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in the experience of all human souls; poetry and pathos that look out through dull grey eyes, and that speak in a voice of quite ordinary tones.” We might know something of this if we would only think. And such knowledge would inevitably give birth to sympathy.
But though reflection will do much to develop in us a loving spirit, attachment to Christ Himself will do infinitely more. This was why Christ so strongly insisted upon the necessity of His disciples loving Him. As the author of ' Ecce Homo’truly says, “ Christ required personal devotion from His followers so vehemently, that they often, in describing their relation to Him, overleap the bounds of ordinary figurative language. They speak of hating father and mother for the sake of Christ,—that is, their love for their earthly relations seemed but as hatred when compared with their passionate love for Him. St Paul speaks of Christ being his life, his very self. It is this intense personal devotion, this habitual feeding on the character of Christ, so that the essential nature of the Master seems to pass into and become the essential nature of the servant, that is expressed in the words, ‘eating the flesh and drinking the blood of the Son of man.?” Christ insisted upon this
essential to Self-development. 171 devotion, because He knew the invaluable effect it would have upon the lives of His disciples. Just as a ray of light, when examined by the spectroscope, reveals the nature of the medium through which it has travelled, so our lives will undoubtedly show whether or not we have been influenced by the teaching and the example of the Nazarene. If we are genuine disciples, men will take knowledge of us that we have been with Jesus. If we are genuine disciples, we shall manifest something of His sublime spirit of self-abnegation, something of His passionate enthusiasm for the wellbeing of the race. If we are genuine disciples, we shall go about constantly, not so much getting as doing good; seeking to minister rather than to be ministered unto; finding our supreme happiness in contributing to the happiness of others. Passing from the society of those who are utterly destitute of Christ's spirit into the company of those who are somewhat imbued with it, is like migrating from the cutting east winds of our English climate to the gentle, sweet-scented breezes of the South. Nay, it is like going into another and a grander world. Christ's kingdom, as He said, is not of this world. It is the Kingdom of God! It is the Kingdom of Heaven !
The Connection between Self-denial
SELF-DEVELOPMENT IS SALVATION.
“Work out your own salvation with fear and trembling; for it is
God which worketh in you, both to will and to do of His good pleasure.” –PHILIPPIANS ii. 12, 13.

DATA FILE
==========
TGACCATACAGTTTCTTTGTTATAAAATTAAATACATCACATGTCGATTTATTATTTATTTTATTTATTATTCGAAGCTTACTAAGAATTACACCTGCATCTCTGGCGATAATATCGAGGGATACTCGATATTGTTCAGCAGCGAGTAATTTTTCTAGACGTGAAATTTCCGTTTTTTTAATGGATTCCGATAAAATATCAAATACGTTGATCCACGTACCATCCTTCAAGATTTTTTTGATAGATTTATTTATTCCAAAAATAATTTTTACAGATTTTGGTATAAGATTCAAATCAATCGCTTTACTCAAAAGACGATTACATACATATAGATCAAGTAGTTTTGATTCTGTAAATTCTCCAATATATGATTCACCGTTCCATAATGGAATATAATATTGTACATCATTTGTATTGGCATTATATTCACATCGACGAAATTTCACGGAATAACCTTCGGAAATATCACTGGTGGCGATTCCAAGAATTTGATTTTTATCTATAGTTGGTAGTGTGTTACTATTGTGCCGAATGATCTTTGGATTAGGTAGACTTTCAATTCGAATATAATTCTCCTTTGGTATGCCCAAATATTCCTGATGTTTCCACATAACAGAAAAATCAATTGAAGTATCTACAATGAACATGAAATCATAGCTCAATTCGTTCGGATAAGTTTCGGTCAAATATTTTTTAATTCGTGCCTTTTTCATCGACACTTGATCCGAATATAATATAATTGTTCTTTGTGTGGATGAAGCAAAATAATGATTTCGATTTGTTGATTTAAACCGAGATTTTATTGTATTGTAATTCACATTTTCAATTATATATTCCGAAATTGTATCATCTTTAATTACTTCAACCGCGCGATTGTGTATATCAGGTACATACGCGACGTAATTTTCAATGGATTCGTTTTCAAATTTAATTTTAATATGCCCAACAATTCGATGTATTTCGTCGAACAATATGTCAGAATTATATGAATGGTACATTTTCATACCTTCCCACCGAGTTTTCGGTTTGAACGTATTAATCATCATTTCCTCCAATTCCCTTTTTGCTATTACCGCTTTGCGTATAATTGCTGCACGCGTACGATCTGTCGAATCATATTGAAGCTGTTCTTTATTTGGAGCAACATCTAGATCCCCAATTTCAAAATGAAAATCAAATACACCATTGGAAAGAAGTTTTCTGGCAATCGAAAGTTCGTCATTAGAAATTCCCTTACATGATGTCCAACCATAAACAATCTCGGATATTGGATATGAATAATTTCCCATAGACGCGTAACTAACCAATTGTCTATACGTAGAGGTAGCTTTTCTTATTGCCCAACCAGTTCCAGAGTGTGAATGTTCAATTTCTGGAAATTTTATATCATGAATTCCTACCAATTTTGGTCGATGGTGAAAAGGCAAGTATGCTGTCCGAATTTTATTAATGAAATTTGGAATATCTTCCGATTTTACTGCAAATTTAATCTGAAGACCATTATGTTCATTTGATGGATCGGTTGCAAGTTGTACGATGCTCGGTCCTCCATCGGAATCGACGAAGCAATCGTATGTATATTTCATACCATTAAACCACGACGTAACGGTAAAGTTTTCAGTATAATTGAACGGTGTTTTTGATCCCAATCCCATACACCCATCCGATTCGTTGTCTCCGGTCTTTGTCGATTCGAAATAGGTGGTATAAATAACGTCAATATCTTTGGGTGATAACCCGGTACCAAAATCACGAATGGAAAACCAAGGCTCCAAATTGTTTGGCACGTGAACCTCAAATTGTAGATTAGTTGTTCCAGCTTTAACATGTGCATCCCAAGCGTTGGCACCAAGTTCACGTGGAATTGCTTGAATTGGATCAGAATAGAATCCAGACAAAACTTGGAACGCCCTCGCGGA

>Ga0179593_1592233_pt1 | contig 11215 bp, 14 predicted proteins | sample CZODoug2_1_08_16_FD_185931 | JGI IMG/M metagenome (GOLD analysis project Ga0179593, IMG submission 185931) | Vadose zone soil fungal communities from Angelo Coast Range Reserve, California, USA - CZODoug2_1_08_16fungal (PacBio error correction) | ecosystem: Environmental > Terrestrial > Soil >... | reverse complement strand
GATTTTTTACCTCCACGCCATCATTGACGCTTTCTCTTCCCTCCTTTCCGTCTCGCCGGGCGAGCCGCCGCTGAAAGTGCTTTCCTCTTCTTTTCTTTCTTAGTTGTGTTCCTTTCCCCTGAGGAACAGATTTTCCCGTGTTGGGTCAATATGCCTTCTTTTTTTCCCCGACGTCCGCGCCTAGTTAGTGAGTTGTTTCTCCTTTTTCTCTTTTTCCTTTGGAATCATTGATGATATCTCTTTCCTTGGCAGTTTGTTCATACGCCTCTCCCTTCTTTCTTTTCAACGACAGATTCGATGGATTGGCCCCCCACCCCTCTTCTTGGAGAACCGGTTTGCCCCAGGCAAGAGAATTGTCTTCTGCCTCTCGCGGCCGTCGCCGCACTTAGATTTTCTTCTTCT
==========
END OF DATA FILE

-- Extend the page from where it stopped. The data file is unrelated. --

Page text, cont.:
A MONG all the spurious forms of Christianity
1 there is nothing worse than the doctrine that we are saved if we are saved, and lost if we are lost, according to the will of God and not according to our own. The theory of fatalism has sometimes unhappily been adopted by Christian theologians, who have maintained that men were not free agents, but necessitated, irresistibly compelled to work out the will of a higher Power. If that were really the case, we might say mournfully and indignantly with the poet,
“ We are no better than a moving row
Of tragic shadow-shapes, that come and go
If the salvation of Christ were a benefit conferred only upon a few arbitrarily selected individuals; if God forced some men into the kingdom of heaven and only some, leaving the rest bad and wretched, when He might have made them good and happy; if He ordained that they should be heirs of eternal life when He wanted them in heaven, but allowed them to remain heirs of death when He preferred their going to hell,-if this were the character of the strongest Power in the universe, then the human race would be merely a collection of puppets—helpless, hapless puppets—played with according to the caprice of a Being the very opposite of love,—a Being in comparison with whom the cruellest tyrant of history or fiction appears kind-hearted, amiable, and beneficent.1
1 The impossibility of worshipping Power as such, I have endeavoured to show in the 'Basis of Religion,' passim. The fundamental objection to Mr Drummond's ‘Natural Law in the Spiritual World' is, that it supposes spiritual life to come There is another almost equally gross caricature of Christianity, which represents salvation as being merely a rescue from the punishment of sin. This is a theology worthy only of a savage. Many barbarians believe that religion consists in appeasing the anger of the gods, which accordingly they attempt to do by the grateful savour of barley, wine, or blood. They are firmly convinced that if their spiteful deities can be propitiated, they themselves will be able to do what they please with impunity. They are not more in error than those who imagine that Christ lived and died merely to save men from the punishment of sin. His aim was to save us from sin itself. Unless we are saved from that, it is impossible, even for Omnipotence, to save us from its punishment. Sin is not something which God has chosen capriciously to forbid and to punish, but something which, by its own essential nature, must inevitably be productive of misery and degradation. So long as the cause continues in operation, the effect must necessarily follow. Heaven and hell are not spheres to which men are arbitrarily consigned. The place a man goes to in the future, as in the present, must be